An overheated engine brought down a MQ-1B Predator over Turkey while the drone was collecting intelligence on the Islamic State in 2015, according to a newly released report.
A mechanical failure led the engine to overheat causing the Oct. 19, 2015, crash, according to an accident investigation report released Friday by Air Combat Command.
"The cause of the mishap was a pinhole leak in the elbow radiator of the coolant supply line," the document states.
In a release, the command said maintenance personnel who worked on the drone didn't realize the coolant line and a secondary mechanical line were too close to each other in the aircraft, "resulting in rubbing, chafing, and the pinhole leak."
"The loss of coolant inadvertently resulted in increased fuel flow, further degrading engine performance," the release states.
The aircraft was operated by airmen from the 20th Reconnaissance Squadron, Whiteman Air Force Base, Missouri.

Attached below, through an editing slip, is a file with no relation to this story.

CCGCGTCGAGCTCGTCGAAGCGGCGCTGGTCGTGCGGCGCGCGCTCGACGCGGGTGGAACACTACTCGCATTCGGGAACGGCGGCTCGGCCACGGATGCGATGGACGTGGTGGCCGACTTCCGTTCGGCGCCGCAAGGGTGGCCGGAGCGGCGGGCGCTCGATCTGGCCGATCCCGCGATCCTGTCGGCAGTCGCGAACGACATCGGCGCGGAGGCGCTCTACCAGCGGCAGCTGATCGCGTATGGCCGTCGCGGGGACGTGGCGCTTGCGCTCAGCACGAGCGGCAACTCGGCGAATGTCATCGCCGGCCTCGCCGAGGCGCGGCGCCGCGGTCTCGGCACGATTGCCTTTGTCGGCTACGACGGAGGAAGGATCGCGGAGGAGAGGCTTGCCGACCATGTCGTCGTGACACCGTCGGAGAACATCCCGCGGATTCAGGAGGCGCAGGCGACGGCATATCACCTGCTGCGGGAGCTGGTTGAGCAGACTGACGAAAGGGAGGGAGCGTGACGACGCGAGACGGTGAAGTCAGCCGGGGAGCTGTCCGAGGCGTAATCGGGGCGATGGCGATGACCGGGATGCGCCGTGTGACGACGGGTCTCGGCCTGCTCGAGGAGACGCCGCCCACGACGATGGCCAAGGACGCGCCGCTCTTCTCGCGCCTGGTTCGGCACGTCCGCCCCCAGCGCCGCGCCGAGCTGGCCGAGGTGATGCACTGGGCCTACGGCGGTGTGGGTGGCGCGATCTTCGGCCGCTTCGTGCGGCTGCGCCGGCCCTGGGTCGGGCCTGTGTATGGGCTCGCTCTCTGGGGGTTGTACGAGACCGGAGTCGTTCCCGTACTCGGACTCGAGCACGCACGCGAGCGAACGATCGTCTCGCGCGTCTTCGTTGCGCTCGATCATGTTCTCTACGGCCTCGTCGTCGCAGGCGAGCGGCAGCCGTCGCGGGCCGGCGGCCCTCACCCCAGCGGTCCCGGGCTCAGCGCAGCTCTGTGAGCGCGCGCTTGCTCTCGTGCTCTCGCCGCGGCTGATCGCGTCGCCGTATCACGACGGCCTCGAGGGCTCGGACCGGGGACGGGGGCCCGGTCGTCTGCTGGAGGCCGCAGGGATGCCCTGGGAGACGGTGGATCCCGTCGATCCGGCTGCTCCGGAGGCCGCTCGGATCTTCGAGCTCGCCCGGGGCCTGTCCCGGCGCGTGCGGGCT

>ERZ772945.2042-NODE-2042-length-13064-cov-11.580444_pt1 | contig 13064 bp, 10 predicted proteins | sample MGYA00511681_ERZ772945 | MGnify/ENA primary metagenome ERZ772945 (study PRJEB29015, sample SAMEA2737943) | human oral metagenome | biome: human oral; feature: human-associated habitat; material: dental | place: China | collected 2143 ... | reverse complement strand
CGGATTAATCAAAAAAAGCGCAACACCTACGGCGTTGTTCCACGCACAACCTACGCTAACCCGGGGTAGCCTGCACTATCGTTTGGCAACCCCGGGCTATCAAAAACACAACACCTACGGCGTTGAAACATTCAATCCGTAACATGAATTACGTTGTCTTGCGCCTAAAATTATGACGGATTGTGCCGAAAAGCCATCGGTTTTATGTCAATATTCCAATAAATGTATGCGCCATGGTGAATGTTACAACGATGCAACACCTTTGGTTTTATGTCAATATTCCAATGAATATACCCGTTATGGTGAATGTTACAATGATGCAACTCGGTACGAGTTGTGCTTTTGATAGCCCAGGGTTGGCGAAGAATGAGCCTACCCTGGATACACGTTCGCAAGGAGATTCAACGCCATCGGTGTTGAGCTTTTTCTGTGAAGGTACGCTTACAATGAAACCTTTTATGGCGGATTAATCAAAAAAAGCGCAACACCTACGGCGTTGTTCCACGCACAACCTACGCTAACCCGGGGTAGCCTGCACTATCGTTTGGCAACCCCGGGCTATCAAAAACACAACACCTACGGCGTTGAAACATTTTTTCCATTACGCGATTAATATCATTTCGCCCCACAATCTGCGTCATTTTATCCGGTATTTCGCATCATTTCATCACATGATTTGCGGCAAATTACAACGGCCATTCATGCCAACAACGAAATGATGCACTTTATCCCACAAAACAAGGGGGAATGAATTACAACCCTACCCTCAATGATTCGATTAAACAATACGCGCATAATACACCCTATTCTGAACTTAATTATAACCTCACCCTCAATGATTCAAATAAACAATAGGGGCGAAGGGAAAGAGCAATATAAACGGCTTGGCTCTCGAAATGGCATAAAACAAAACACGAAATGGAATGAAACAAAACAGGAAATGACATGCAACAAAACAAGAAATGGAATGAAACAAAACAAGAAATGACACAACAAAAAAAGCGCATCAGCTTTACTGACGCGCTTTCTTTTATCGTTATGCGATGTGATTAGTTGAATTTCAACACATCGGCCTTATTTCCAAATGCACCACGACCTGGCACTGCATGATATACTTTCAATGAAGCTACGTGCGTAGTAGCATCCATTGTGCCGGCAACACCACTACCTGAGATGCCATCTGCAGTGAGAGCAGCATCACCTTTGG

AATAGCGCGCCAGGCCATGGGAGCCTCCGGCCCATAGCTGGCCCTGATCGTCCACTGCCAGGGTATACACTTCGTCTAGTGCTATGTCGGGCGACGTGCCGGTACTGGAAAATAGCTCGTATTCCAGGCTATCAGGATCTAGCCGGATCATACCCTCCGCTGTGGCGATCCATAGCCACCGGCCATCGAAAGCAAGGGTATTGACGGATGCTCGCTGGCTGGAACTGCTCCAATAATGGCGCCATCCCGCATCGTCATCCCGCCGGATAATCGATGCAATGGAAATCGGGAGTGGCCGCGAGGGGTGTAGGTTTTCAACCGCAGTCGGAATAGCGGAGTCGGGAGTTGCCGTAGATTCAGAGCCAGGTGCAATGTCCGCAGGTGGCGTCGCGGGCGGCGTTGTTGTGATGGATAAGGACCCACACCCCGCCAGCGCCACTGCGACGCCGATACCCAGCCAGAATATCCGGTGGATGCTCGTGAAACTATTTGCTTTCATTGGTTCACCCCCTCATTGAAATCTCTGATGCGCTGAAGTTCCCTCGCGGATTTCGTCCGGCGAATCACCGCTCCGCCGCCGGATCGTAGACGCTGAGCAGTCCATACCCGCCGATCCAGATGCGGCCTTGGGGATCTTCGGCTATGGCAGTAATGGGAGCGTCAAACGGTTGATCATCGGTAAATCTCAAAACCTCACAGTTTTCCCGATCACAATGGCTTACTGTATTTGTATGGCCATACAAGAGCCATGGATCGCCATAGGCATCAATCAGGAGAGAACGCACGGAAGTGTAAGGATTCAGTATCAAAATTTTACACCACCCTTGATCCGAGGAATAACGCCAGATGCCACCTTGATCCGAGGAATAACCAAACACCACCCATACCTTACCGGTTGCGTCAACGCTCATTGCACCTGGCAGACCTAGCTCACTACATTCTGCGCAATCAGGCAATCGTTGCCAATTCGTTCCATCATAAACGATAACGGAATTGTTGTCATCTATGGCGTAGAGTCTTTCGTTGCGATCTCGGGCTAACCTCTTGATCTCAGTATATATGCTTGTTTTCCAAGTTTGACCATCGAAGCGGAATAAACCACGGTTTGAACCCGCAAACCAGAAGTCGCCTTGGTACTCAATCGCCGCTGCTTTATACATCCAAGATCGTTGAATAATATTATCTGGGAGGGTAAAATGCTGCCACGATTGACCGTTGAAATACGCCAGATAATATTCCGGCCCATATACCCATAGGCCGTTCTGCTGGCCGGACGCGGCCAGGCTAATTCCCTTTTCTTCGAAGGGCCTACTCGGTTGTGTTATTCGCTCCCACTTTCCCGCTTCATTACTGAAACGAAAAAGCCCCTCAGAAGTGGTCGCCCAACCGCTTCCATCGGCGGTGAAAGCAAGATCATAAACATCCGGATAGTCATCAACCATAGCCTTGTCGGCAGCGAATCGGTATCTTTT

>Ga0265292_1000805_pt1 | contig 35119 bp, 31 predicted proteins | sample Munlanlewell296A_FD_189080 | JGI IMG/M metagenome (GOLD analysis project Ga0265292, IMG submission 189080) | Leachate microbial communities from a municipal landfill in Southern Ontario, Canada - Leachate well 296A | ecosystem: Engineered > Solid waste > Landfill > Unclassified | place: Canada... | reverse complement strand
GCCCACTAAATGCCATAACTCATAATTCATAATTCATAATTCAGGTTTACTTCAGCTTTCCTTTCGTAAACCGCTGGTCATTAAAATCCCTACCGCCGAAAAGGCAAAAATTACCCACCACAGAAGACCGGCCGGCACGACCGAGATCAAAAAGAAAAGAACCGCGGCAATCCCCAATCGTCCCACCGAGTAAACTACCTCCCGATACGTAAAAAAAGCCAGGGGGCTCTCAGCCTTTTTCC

The Air Force was still able to maintain contact with the aircraft and took it down in an unpopulated field, the Pentagon said at the time.
In addition, the report said the crew attempted to return the aircraft to its appropriate base after noticing "abnormal engine temperatures" but were unable to fly the MQ-1 at a safe altitude in a mountainous region.
"Despite implementing recovery procedures, there was no change to the overheat condition, and the aircraft continued to fly at a lower altitude," the release said.
The crew force-landed the drone in an unpopulated field with no risk to civilians or civilian property. The loss of the aircraft was valued at approximately $4.7 million, the command said.
That same month, another MQ-1 crashed in Iraq just southeast of Baghdad after the crew and the aircraft "lost link" with each other. The aircraft was recovered by Iraqi police and returned to coalition forces, the Pentagon said, as reported by Defense News.
The Air Force as of Sept. 30 had 129 Predators and 195 Reapers in the inventory, including both the active component and the National Guard, according to the service. Both aircraft are made by General Atomics Aeronautical Systems Inc. of San Diego.